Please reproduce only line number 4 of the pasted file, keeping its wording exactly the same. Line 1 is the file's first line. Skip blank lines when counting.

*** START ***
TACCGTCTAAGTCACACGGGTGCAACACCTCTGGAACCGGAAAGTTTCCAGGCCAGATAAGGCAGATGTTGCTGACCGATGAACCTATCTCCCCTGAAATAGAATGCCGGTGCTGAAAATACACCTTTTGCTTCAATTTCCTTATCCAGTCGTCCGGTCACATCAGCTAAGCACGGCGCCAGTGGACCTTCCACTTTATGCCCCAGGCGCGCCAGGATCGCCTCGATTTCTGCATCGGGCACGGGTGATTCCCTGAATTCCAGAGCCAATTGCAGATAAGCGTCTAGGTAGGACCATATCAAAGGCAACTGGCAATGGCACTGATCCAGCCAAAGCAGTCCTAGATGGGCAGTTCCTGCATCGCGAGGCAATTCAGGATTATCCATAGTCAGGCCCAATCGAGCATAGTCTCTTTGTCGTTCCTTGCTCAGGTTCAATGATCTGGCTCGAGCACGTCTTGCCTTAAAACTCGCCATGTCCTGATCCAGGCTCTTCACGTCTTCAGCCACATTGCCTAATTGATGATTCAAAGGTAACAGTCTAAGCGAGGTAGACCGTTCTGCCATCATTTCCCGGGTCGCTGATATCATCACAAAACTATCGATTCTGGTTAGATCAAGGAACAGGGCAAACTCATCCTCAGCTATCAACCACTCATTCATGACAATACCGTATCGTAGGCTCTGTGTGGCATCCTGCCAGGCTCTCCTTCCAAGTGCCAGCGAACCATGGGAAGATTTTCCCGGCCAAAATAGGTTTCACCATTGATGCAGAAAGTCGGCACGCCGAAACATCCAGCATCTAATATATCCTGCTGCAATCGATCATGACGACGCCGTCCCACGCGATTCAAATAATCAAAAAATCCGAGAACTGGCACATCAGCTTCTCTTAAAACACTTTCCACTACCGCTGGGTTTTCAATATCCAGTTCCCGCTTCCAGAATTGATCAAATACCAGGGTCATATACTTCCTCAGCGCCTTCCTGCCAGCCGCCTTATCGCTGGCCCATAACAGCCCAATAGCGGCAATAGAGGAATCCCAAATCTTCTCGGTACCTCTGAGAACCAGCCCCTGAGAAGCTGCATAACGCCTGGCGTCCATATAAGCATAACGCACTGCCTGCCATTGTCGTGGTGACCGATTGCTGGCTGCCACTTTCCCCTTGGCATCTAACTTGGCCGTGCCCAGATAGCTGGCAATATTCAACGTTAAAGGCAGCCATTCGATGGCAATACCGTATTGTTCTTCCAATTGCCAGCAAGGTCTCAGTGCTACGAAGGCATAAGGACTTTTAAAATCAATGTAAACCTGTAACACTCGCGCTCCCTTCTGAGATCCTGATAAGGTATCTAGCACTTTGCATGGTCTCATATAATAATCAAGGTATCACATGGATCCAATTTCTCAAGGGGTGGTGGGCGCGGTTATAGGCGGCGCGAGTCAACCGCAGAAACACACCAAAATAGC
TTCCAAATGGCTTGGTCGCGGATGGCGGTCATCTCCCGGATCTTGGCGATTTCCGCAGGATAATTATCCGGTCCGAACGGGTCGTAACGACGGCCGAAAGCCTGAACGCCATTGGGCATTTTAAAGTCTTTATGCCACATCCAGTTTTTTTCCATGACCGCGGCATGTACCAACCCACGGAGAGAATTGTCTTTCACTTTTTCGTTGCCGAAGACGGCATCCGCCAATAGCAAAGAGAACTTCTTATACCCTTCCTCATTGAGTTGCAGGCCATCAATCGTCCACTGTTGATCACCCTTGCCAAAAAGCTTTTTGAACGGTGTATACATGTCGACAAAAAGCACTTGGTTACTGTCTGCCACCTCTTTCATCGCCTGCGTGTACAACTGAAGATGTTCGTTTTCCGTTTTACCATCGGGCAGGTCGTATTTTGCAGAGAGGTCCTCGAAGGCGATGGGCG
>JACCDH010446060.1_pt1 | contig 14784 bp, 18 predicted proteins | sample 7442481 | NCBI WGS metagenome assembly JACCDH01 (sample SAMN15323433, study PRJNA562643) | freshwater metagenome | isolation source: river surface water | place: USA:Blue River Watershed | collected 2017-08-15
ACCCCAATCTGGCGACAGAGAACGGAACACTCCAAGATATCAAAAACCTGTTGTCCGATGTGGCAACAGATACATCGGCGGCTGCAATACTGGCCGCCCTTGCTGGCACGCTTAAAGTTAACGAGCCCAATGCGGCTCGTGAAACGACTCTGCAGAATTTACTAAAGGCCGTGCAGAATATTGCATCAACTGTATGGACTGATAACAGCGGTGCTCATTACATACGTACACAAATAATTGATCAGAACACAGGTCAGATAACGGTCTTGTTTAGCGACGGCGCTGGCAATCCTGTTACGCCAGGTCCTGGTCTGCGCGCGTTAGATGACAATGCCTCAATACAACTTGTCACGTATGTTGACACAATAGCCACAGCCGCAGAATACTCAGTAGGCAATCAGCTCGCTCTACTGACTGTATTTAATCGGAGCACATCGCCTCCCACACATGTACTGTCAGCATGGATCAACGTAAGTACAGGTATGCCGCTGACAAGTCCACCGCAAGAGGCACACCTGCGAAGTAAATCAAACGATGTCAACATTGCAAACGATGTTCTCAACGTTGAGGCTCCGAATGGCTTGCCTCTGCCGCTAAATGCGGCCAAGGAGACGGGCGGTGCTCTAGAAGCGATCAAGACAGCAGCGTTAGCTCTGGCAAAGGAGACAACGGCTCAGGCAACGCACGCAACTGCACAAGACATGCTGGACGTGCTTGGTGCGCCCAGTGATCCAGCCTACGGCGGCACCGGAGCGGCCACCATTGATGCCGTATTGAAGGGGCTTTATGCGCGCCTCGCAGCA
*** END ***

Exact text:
ACCCCAATCTGGCGACAGAGAACGGAACACTCCAAGATATCAAAAACCTGTTGTCCGATGTGGCAACAGATACATCGGCGGCTGCAATACTGGCCGCCCTTGCTGGCACGCTTAAAGTTAACGAGCCCAATGCGGCTCGTGAAACGACTCTGCAGAATTTACTAAAGGCCGTGCAGAATATTGCATCAACTGTATGGACTGATAACAGCGGTGCTCATTACATACGTACACAAATAATTGATCAGAACACAGGTCAGATAACGGTCTTGTTTAGCGACGGCGCTGGCAATCCTGTTACGCCAGGTCCTGGTCTGCGCGCGTTAGATGACAATGCCTCAATACAACTTGTCACGTATGTTGACACAATAGCCACAGCCGCAGAATACTCAGTAGGCAATCAGCTCGCTCTACTGACTGTATTTAATCGGAGCACATCGCCTCCCACACATGTACTGTCAGCATGGATCAACGTAAGTACAGGTATGCCGCTGACAAGTCCACCGCAAGAGGCACACCTGCGAAGTAAATCAAACGATGTCAACATTGCAAACGATGTTCTCAACGTTGAGGCTCCGAATGGCTTGCCTCTGCCGCTAAATGCGGCCAAGGAGACGGGCGGTGCTCTAGAAGCGATCAAGACAGCAGCGTTAGCTCTGGCAAAGGAGACAACGGCTCAGGCAACGCACGCAACTGCACAAGACATGCTGGACGTGCTTGGTGCGCCCAGTGATCCAGCCTACGGCGGCACCGGAGCGGCCACCATTGATGCCGTATTGAAGGGGCTTTATGCGCGCCTCGCAGCA